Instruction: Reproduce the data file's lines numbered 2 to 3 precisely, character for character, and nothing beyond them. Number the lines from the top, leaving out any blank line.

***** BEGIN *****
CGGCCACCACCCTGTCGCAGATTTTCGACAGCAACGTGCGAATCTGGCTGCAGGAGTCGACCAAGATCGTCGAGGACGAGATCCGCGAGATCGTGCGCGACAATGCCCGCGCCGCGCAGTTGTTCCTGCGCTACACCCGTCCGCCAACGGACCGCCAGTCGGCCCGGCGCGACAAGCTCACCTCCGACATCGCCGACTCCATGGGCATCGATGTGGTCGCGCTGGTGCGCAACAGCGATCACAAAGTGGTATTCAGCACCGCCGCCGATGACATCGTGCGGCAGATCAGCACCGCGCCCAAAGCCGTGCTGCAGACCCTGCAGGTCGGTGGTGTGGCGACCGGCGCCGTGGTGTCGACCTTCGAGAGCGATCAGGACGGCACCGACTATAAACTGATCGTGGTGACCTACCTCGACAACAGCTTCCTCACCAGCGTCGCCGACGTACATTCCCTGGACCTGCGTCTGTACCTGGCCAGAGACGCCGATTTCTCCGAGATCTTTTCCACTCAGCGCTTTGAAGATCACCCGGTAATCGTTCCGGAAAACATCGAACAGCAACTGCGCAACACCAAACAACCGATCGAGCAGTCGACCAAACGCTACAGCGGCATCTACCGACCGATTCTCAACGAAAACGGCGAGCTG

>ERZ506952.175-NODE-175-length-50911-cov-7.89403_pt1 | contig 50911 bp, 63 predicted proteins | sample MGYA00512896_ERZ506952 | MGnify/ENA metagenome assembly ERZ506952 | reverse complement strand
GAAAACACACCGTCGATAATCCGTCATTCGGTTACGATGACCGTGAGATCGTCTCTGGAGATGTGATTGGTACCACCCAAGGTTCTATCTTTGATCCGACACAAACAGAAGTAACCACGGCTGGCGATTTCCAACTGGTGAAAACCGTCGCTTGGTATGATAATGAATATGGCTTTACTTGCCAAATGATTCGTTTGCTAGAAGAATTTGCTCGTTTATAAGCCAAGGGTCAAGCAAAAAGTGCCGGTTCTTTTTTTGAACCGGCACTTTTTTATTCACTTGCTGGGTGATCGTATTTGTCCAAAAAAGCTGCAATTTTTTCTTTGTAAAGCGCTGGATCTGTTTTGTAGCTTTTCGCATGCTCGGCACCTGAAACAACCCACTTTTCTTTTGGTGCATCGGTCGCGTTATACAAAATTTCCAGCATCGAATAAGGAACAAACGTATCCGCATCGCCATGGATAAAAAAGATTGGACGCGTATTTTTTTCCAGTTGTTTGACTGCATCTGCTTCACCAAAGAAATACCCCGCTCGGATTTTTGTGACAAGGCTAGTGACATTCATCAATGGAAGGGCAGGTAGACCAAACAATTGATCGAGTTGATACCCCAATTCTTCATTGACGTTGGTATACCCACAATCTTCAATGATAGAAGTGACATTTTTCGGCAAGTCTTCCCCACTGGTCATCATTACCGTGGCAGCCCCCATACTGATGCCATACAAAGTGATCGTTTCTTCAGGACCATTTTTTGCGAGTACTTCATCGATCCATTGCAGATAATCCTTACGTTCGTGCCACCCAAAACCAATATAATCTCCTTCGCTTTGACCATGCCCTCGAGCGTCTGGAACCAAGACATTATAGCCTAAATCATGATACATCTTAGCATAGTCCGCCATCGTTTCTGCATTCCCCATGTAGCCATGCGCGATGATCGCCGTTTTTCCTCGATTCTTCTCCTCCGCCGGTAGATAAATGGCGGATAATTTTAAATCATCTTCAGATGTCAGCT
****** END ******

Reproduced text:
>ERZ506952.175-NODE-175-length-50911-cov-7.89403_pt1 | contig 50911 bp, 63 predicted proteins | sample MGYA00512896_ERZ506952 | MGnify/ENA metagenome assembly ERZ506952 | reverse complement strand
GAAAACACACCGTCGATAATCCGTCATTCGGTTACGATGACCGTGAGATCGTCTCTGGAGATGTGATTGGTACCACCCAAGGTTCTATCTTTGATCCGACACAAACAGAAGTAACCACGGCTGGCGATTTCCAACTGGTGAAAACCGTCGCTTGGTATGATAATGAATATGGCTTTACTTGCCAAATGATTCGTTTGCTAGAAGAATTTGCTCGTTTATAAGCCAAGGGTCAAGCAAAAAGTGCCGGTTCTTTTTTTGAACCGGCACTTTTTTATTCACTTGCTGGGTGATCGTATTTGTCCAAAAAAGCTGCAATTTTTTCTTTGTAAAGCGCTGGATCTGTTTTGTAGCTTTTCGCATGCTCGGCACCTGAAACAACCCACTTTTCTTTTGGTGCATCGGTCGCGTTATACAAAATTTCCAGCATCGAATAAGGAACAAACGTATCCGCATCGCCATGGATAAAAAAGATTGGACGCGTATTTTTTTCCAGTTGTTTGACTGCATCTGCTTCACCAAAGAAATACCCCGCTCGGATTTTTGTGACAAGGCTAGTGACATTCATCAATGGAAGGGCAGGTAGACCAAACAATTGATCGAGTTGATACCCCAATTCTTCATTGACGTTGGTATACCCACAATCTTCAATGATAGAAGTGACATTTTTCGGCAAGTCTTCCCCACTGGTCATCATTACCGTGGCAGCCCCCATACTGATGCCATACAAAGTGATCGTTTCTTCAGGACCATTTTTTGCGAGTACTTCATCGATCCATTGCAGATAATCCTTACGTTCGTGCCACCCAAAACCAATATAATCTCCTTCGCTTTGACCATGCCCTCGAGCGTCTGGAACCAAGACATTATAGCCTAAATCATGATACATCTTAGCATAGTCCGCCATCGTTTCTGCATTCCCCATGTAGCCATGCGCGATGATCGCCGTTTTTCCTCGATTCTTCTCCTCCGCCGGTAGATAAATGGCGGATAATTTTAAATCATCTTCAGATGTCAGCT